Veterans Benefits

VA and Veterans Benefits

The US Department of Veterans Affairs (formerly the VA Veterans Administration) provides an array of veterans benefits. Benefits include education, home loans, compensation, pension, survivor’s benefits, burial, vocational rehabilitation, employment, and life insurance.

As with many government programs, funding hasn’t always been enough to maintain the programs as they should be, and services are sometimes hard to obtain. Still, veterans may qualify for VA services with no copayment required for military-related conditions. Veterans dealing with problems arising from military service, should go to a VA Regional Office and apply for a service-connected disability.

VA Healthcare benefits are available to most who served active in the Air Force, Army, Marines, Navy, or Coast Guard.  National Guard and Reserve members may be eligible if they were called to active duty on a Federal Executive Order other than training.  There are no requirements for serving in war zones, service-connected disabilities, or injuries while in service for healthcare benefits.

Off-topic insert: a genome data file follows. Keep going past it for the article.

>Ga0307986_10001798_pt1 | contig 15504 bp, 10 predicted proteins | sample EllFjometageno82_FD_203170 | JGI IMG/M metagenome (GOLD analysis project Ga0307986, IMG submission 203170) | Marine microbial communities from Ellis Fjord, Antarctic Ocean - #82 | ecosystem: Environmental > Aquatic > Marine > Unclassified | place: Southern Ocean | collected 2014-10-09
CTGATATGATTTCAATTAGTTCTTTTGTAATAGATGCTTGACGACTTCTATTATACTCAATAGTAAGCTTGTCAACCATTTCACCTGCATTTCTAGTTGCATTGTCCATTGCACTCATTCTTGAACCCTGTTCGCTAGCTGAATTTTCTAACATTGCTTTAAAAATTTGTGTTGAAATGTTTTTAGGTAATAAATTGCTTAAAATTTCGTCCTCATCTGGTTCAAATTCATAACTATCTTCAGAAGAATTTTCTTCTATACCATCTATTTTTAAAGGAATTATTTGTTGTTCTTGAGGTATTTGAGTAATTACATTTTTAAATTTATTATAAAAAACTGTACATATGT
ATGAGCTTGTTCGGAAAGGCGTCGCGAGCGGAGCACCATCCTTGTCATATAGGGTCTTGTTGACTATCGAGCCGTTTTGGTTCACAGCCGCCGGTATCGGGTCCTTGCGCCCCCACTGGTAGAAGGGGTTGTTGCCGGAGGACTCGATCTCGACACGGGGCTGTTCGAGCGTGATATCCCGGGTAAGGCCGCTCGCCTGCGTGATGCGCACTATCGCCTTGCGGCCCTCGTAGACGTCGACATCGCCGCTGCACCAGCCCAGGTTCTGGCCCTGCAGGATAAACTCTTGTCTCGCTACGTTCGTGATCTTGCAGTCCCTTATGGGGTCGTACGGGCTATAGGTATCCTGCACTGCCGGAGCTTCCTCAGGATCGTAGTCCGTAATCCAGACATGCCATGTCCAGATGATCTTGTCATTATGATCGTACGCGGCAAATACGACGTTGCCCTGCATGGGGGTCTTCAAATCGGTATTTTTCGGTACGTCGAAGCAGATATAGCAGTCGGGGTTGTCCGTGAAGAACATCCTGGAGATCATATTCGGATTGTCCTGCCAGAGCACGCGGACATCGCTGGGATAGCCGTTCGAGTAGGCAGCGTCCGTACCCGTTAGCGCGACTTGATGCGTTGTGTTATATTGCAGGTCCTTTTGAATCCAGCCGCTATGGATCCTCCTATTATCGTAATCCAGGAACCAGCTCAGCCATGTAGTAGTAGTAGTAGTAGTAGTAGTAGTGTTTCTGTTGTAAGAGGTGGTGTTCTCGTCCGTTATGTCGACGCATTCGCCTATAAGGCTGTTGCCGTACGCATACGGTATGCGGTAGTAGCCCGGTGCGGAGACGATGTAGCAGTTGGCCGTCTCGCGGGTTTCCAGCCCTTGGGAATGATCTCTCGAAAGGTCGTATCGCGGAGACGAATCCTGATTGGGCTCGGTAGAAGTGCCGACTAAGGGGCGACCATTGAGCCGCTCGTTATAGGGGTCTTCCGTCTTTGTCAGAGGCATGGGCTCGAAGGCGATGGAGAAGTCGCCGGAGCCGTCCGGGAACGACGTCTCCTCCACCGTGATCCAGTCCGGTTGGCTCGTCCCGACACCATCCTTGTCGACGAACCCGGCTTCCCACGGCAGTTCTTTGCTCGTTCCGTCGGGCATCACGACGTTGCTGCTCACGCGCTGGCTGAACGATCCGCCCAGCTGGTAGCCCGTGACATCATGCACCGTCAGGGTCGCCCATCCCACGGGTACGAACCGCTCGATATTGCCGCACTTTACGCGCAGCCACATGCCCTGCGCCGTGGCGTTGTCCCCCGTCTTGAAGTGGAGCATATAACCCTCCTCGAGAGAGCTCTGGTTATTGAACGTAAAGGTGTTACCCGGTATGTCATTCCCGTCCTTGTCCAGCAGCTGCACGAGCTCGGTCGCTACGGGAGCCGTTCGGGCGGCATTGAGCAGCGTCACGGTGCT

Veterans Disability benefits are paid to those who have injuries or diseases that happened or were made worse while on active duty.  The amount is based on the severity of disability and number of dependents.  Like all government programs, it can be quite complex.  More information is available at VONAPP website .

Workers Compensation

Workers Compensation

Workers Comensation covers most workers who are injured on the job. Almost all states require it and the regulations are different in each state.  Most include:

  • Medical benefits to pay for necessary medical care to treat work-related injury or illness.